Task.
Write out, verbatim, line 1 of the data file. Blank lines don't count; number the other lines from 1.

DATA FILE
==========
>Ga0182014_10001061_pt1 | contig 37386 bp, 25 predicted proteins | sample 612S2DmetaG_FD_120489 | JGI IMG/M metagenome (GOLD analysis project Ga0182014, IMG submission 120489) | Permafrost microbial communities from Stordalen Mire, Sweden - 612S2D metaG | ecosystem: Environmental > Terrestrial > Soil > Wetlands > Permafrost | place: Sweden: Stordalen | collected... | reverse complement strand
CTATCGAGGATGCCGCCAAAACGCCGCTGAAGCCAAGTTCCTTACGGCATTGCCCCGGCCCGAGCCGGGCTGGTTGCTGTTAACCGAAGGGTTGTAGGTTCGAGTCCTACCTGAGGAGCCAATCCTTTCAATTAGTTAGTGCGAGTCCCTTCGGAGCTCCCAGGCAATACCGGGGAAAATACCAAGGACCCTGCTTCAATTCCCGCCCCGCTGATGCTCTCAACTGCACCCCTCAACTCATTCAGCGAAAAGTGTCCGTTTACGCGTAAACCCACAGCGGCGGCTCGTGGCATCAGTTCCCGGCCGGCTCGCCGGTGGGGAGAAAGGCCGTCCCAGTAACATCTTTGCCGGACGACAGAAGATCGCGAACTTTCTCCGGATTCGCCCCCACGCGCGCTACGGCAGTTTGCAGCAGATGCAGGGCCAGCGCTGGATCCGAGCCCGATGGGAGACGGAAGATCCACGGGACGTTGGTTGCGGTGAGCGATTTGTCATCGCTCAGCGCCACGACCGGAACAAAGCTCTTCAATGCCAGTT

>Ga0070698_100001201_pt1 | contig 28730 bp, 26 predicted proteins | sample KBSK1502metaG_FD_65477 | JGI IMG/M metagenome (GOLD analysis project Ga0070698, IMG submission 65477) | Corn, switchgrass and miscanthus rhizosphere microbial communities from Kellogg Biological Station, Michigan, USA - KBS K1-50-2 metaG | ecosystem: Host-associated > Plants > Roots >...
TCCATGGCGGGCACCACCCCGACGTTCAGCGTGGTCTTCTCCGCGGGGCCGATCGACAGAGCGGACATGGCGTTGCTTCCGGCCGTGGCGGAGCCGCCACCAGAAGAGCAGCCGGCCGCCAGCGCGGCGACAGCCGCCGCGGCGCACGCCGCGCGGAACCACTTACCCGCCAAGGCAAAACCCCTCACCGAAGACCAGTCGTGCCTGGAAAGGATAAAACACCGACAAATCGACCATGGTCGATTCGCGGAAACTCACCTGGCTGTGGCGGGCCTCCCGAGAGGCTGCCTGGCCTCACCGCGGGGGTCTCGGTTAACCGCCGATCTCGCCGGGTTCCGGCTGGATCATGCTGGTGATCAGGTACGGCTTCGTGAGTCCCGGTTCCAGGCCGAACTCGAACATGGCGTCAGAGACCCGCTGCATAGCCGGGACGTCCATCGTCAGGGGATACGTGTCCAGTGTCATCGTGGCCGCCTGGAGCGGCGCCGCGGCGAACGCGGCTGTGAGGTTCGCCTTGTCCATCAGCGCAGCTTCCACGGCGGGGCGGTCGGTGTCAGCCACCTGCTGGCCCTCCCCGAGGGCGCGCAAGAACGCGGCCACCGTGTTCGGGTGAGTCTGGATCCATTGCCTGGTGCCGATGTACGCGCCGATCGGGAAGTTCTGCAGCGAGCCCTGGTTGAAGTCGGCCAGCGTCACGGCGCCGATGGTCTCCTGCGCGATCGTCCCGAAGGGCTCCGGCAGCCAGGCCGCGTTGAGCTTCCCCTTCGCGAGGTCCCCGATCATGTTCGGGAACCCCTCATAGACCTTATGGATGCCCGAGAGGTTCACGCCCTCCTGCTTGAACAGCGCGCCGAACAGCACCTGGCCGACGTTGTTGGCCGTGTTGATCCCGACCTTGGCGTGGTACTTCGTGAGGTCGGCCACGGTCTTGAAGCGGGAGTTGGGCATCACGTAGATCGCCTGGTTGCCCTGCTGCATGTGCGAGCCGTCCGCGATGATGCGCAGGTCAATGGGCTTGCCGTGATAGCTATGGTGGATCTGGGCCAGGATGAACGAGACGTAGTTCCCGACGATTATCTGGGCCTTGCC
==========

>Ga0182014_10001061_pt1 | contig 37386 bp, 25 predicted proteins | sample 612S2DmetaG_FD_120489 | JGI IMG/M metagenome (GOLD analysis project Ga0182014, IMG submission 120489) | Permafrost microbial communities from Stordalen Mire, Sweden - 612S2D metaG | ecosystem: Environmental > Terrestrial > Soil > Wetlands > Permafrost | place: Sweden: Stordalen | collected... | reverse complement strand